Figure 5. Hurricane Ike: Simulated Hs (top half of panel, solid and dashed lines) under historical conditions at 4 km (blue), 27 km (light blue), and RCP8.5 winds, 4 km only, (red) compared with observations from NOAA data buoys (circles), and peak wave period (bottom half of panel) under historical conditions at 4 km (blue dashed line) compared with observations (crosses). > High res figure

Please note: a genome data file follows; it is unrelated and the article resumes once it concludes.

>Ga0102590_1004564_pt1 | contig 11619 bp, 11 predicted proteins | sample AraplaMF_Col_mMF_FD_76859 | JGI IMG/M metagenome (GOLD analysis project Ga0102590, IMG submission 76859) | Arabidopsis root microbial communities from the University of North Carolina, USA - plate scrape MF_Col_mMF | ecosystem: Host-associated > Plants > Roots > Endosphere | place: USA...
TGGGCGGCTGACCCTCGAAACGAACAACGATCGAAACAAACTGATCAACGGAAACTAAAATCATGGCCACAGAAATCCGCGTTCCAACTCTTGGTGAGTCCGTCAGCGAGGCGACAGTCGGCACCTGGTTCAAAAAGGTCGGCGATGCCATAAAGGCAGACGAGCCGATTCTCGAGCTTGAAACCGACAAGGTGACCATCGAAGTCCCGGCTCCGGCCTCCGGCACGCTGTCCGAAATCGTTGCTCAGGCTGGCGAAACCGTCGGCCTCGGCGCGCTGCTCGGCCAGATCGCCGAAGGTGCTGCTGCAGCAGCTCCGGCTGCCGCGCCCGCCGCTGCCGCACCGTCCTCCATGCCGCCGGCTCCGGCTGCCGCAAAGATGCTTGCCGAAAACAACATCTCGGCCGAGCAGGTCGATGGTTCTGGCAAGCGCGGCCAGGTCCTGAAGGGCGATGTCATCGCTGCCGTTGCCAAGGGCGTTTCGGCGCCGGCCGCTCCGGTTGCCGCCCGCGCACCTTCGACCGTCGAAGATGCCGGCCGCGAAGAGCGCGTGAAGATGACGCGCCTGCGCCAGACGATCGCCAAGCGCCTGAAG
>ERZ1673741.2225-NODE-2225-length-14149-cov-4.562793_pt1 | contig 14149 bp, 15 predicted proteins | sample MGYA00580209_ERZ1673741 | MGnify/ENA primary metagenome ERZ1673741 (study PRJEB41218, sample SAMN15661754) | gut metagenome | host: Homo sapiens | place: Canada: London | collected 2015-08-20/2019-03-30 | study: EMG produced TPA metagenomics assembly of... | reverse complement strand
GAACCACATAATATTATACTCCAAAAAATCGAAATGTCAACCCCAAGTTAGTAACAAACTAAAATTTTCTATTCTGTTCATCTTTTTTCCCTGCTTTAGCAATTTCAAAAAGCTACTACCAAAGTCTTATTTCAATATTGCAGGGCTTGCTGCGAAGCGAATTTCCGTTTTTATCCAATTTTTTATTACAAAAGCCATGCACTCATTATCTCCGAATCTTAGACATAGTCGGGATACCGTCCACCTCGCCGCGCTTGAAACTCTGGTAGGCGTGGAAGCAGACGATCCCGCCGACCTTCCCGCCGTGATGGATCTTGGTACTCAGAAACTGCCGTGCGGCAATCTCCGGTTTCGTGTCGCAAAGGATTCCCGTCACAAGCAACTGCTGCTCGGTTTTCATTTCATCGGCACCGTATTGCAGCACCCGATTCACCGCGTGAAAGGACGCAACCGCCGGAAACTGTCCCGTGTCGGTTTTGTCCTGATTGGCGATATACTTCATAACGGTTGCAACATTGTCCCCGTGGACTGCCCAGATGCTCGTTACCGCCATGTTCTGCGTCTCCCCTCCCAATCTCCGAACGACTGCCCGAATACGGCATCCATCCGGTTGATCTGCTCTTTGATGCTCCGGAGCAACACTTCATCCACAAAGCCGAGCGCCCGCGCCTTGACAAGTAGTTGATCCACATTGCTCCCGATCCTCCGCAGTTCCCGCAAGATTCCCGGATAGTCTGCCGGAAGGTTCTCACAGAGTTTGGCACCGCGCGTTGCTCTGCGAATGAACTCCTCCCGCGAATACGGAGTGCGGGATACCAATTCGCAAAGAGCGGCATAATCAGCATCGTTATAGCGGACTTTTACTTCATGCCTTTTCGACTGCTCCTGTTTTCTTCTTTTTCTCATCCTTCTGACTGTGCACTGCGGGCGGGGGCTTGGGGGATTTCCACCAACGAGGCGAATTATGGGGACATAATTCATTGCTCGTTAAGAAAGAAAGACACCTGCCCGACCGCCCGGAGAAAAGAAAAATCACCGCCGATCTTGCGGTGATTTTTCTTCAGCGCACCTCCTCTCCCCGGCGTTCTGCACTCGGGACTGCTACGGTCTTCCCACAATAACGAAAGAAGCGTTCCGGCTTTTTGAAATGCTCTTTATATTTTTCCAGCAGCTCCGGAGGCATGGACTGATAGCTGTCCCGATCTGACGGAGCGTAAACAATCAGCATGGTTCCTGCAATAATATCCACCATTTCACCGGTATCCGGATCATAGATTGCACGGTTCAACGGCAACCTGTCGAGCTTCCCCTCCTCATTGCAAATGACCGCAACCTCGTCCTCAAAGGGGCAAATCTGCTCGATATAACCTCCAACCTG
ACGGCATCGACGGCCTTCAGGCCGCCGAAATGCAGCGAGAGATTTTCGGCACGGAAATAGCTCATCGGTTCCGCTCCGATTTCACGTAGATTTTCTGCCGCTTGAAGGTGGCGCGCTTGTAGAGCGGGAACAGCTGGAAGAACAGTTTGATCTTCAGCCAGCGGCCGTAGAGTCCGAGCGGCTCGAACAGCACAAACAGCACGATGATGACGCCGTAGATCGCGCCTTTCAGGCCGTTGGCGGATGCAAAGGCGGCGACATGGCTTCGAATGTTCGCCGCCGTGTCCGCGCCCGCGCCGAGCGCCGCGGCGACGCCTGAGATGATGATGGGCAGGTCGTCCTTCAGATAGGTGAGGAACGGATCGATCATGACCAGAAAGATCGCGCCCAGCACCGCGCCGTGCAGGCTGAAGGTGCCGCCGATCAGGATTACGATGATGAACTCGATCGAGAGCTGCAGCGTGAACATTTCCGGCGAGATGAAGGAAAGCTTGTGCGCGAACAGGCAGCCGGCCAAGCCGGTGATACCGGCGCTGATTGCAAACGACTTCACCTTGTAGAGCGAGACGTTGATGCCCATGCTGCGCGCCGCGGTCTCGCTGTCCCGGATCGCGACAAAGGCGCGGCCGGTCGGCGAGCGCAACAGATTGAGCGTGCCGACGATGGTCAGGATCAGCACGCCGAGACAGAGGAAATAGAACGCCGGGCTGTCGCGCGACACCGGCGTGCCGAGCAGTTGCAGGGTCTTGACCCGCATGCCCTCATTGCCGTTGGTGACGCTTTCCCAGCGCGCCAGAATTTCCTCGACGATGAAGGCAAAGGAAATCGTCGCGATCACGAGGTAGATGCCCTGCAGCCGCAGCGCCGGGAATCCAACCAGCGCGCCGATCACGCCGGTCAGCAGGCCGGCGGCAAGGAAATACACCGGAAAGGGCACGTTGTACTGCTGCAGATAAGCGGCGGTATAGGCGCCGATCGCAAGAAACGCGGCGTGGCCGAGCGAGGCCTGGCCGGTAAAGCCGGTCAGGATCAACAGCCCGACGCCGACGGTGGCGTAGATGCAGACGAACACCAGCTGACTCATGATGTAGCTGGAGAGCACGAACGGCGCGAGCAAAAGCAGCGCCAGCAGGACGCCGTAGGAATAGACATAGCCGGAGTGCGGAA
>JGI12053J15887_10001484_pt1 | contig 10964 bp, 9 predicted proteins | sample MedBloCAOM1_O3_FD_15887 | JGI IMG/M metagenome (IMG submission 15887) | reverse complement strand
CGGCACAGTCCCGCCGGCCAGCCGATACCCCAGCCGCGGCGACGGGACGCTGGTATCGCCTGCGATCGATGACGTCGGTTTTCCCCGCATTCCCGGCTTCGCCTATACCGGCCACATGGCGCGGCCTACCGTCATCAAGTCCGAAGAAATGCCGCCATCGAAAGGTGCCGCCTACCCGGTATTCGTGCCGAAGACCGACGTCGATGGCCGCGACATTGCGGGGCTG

For comparison, Figure 6 shows similar analysis of Hs and Tp at the buoy location(s) showing the most intense conditions across all four hurricanes. Note in particular that buoy 42003 (Figure 6b) failed during Katrina (the first loss of a NOAA deep water buoy in 30 years of operations in the Gulf), hence the loss of data, and that the second peak in Hs, seen in Figure 6e, is in fact hurricane Jose (but not relevant here). Four of the six examples show maximum Hs that substantially exceed observations, while, similar to the case for Hurricane Ike, performance for Tp generally seems good in spite of numerous potential sources of uncertainty. Anomalous timing and magnitude of some simulations can be related directly to storm tracks. For example, although the timing is well synchronized in the three cases for Katrina, discrepancy in wave heights at buoy 42001 (Figure 6a) appears to be explained by the proximity of the respective tracks to the buoy when intensity was highest. Given that the historic track (solid blue line, Figure 3) so closely matches the observed track, but simulated Hs exceeds observations by approximately 35%, it appears that high wind speeds are substantially biasing the extremes. This also seems likely at buoy 42060 during Hurricane Maria (panel f), where although simulated storm tracks appear realistic, Hs dramatically exceeds observations.